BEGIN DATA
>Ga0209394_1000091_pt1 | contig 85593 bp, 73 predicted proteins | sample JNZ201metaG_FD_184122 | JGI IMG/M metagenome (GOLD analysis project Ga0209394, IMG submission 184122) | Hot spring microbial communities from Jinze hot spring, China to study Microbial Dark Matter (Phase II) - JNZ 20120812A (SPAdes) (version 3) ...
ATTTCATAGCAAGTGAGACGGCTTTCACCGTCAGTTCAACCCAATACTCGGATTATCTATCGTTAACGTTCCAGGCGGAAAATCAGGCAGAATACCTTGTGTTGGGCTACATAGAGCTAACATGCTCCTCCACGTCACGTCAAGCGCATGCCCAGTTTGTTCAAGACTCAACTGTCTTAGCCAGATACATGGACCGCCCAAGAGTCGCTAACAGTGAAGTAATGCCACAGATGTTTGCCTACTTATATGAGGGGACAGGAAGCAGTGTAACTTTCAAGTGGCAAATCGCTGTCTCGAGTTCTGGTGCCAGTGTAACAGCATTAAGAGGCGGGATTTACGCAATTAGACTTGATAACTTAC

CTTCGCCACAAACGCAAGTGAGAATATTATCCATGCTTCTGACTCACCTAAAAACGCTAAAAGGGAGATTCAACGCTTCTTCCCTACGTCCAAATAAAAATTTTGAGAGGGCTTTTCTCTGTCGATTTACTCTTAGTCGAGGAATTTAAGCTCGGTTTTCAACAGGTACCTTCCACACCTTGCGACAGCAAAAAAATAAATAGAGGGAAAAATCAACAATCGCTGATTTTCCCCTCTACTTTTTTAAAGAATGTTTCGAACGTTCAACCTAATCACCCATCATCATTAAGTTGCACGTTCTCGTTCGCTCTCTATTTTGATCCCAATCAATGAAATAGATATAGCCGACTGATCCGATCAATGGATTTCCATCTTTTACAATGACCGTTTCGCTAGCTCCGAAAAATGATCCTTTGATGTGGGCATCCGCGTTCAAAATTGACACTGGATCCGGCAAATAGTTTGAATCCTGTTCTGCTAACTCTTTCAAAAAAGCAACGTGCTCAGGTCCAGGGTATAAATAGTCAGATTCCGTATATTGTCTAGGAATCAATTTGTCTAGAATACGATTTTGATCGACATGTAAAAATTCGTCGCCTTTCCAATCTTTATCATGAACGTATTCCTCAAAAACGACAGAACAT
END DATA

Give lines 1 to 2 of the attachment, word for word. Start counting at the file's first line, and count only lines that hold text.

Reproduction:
>Ga0209394_1000091_pt1 | contig 85593 bp, 73 predicted proteins | sample JNZ201metaG_FD_184122 | JGI IMG/M metagenome (GOLD analysis project Ga0209394, IMG submission 184122) | Hot spring microbial communities from Jinze hot spring, China to study Microbial Dark Matter (Phase II) - JNZ 20120812A (SPAdes) (version 3) ...
ATTTCATAGCAAGTGAGACGGCTTTCACCGTCAGTTCAACCCAATACTCGGATTATCTATCGTTAACGTTCCAGGCGGAAAATCAGGCAGAATACCTTGTGTTGGGCTACATAGAGCTAACATGCTCCTCCACGTCACGTCAAGCGCATGCCCAGTTTGTTCAAGACTCAACTGTCTTAGCCAGATACATGGACCGCCCAAGAGTCGCTAACAGTGAAGTAATGCCACAGATGTTTGCCTACTTATATGAGGGGACAGGAAGCAGTGTAACTTTCAAGTGGCAAATCGCTGTCTCGAGTTCTGGTGCCAGTGTAACAGCATTAAGAGGCGGGATTTACGCAATTAGACTTGATAACTTAC